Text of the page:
Contact

Embassy of Canada in Poland
Tel.: (48 22) 584 3360
Email: wsaw-td@international.gc.ca
Website: www.canada.pl; www.tradecommissioner.gc.ca/pl

Footnotes

Footnote 1

Government of Canada has prepared this report based on primary and secondary sources of information.  Readers should take note that the Government of Canada does not guarantee the accuracy of any of the information contained in this report, nor does it necessarily endorse the organizations listed herein.  Readers should independently verify the accuracy and reliability of the information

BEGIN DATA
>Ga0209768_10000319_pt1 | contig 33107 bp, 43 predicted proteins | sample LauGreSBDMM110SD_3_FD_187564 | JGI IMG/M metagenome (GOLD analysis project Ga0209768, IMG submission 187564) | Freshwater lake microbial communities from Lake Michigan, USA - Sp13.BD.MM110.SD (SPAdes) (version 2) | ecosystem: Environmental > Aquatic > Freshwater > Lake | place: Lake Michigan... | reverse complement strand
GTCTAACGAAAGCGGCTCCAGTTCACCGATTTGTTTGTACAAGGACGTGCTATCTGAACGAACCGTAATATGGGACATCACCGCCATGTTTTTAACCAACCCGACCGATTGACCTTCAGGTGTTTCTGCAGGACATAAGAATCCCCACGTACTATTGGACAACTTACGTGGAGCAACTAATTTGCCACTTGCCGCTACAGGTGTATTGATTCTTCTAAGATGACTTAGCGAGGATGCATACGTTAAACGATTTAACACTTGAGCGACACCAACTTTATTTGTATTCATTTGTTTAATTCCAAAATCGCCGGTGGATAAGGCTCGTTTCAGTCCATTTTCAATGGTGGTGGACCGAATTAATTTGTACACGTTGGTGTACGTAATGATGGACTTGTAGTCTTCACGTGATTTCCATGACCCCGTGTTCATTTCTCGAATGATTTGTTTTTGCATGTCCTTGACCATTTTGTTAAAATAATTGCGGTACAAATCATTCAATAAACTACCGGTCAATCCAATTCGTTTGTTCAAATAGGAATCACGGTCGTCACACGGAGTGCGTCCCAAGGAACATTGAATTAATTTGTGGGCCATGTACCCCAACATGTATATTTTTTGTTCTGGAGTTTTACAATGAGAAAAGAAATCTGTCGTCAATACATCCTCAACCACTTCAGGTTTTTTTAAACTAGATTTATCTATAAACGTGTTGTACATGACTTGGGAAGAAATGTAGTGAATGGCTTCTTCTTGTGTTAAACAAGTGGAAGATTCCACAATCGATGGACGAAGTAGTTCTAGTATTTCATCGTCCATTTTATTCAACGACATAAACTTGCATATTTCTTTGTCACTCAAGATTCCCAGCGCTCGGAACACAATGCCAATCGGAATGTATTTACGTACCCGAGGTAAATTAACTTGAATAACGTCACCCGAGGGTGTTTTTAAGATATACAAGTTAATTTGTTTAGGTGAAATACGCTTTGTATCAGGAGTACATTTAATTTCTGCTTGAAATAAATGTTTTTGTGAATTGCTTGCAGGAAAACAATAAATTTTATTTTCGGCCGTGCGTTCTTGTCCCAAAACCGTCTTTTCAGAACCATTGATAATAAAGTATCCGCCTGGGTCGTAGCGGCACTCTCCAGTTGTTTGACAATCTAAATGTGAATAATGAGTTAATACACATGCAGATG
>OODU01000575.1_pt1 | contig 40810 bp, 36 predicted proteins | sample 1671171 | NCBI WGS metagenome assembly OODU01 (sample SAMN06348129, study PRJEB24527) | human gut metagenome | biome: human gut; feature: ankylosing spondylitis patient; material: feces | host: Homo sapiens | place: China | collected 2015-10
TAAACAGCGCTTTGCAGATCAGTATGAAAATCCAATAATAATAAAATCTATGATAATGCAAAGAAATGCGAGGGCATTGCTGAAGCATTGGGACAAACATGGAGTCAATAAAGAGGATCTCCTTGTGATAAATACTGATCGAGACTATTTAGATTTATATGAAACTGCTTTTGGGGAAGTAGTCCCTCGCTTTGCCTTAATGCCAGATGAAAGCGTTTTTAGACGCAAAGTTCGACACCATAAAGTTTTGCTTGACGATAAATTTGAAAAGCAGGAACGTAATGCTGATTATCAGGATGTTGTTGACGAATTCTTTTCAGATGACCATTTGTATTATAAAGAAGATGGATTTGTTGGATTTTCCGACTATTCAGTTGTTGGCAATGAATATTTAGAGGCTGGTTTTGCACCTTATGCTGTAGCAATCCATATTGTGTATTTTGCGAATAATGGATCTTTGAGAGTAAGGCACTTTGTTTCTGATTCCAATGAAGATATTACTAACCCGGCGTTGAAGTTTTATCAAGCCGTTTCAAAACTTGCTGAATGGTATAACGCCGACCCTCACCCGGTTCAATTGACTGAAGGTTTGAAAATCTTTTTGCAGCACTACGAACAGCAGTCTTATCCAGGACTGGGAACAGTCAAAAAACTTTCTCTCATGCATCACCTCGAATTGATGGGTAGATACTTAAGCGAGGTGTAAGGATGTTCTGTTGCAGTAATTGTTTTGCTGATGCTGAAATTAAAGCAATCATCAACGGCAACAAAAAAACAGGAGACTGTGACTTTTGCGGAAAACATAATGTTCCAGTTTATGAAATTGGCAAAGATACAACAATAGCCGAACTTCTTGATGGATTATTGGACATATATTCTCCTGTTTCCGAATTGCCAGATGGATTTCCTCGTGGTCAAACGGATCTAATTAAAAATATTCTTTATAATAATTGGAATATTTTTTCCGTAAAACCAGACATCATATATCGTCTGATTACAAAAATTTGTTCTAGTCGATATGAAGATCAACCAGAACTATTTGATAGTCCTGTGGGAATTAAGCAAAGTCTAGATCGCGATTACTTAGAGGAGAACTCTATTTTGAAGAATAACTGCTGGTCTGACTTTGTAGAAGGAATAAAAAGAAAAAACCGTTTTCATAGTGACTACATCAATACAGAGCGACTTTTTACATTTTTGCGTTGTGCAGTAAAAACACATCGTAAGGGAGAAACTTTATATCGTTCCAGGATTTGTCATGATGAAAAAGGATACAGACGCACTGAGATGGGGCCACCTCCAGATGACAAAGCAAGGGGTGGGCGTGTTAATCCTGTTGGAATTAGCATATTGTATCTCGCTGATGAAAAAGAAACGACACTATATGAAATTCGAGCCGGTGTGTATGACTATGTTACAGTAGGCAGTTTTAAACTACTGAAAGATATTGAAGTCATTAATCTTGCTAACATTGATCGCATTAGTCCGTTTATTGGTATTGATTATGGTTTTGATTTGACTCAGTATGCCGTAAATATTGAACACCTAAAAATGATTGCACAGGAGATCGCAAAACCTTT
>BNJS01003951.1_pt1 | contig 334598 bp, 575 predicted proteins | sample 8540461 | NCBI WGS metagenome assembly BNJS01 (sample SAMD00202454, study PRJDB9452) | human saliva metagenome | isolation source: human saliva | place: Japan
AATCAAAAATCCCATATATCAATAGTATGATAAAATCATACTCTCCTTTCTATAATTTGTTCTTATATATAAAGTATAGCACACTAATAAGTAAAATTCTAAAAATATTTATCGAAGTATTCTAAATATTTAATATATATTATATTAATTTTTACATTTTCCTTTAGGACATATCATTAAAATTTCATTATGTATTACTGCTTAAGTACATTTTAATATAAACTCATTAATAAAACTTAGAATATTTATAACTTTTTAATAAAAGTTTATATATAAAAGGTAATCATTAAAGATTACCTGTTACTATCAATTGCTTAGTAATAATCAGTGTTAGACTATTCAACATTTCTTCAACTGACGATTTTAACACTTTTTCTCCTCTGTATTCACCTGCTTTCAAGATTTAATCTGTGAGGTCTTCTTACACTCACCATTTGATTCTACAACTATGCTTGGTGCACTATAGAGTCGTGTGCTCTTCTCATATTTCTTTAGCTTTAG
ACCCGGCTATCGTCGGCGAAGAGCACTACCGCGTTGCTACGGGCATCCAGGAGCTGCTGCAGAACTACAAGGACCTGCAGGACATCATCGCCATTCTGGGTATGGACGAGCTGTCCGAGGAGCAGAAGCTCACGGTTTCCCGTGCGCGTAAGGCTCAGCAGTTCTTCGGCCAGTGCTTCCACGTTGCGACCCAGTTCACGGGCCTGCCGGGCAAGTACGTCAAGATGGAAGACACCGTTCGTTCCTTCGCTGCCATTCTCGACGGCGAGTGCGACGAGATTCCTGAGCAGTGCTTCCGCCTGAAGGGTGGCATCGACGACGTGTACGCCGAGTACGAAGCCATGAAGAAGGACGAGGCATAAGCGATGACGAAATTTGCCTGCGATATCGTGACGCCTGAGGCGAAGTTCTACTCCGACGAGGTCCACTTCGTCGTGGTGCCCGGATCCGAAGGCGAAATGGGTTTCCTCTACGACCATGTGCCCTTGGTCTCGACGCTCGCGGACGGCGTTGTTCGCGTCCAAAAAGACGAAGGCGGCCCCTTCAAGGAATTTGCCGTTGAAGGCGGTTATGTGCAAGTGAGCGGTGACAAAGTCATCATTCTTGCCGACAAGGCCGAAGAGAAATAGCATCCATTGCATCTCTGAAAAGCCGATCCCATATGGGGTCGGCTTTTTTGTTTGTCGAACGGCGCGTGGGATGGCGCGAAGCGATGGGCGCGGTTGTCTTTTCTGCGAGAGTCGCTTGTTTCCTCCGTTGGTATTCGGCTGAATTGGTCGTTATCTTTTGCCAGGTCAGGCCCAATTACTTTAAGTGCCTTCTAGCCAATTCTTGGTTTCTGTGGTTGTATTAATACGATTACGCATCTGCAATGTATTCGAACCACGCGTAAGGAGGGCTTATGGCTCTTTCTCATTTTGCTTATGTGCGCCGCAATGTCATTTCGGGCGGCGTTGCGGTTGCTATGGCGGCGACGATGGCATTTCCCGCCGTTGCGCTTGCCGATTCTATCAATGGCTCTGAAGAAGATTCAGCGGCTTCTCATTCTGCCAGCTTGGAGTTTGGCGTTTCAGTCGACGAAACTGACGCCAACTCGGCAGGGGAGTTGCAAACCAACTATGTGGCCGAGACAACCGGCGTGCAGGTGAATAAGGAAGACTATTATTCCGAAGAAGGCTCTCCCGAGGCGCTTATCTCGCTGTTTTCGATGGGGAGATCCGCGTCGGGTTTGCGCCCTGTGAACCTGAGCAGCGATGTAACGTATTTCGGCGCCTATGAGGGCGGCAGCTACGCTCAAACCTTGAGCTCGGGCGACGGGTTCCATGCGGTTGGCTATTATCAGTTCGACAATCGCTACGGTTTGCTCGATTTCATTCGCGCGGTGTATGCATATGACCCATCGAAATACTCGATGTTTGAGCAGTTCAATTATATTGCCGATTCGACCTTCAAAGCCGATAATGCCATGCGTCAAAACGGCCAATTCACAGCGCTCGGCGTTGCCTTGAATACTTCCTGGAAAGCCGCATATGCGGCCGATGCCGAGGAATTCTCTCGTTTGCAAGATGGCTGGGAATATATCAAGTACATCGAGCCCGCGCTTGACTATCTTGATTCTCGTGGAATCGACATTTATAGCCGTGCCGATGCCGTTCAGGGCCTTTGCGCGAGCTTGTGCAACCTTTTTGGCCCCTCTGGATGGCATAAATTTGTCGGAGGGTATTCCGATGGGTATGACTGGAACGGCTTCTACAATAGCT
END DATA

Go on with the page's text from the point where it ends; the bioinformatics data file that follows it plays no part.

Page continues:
More details can be found in the guide on “Doing Business with Poland” prepared by EY at: www.ey.com/Publication/vwLUAssets/Doing_business_in_Poland_EN/$FILE/DB_in_Poland_final_en.pdf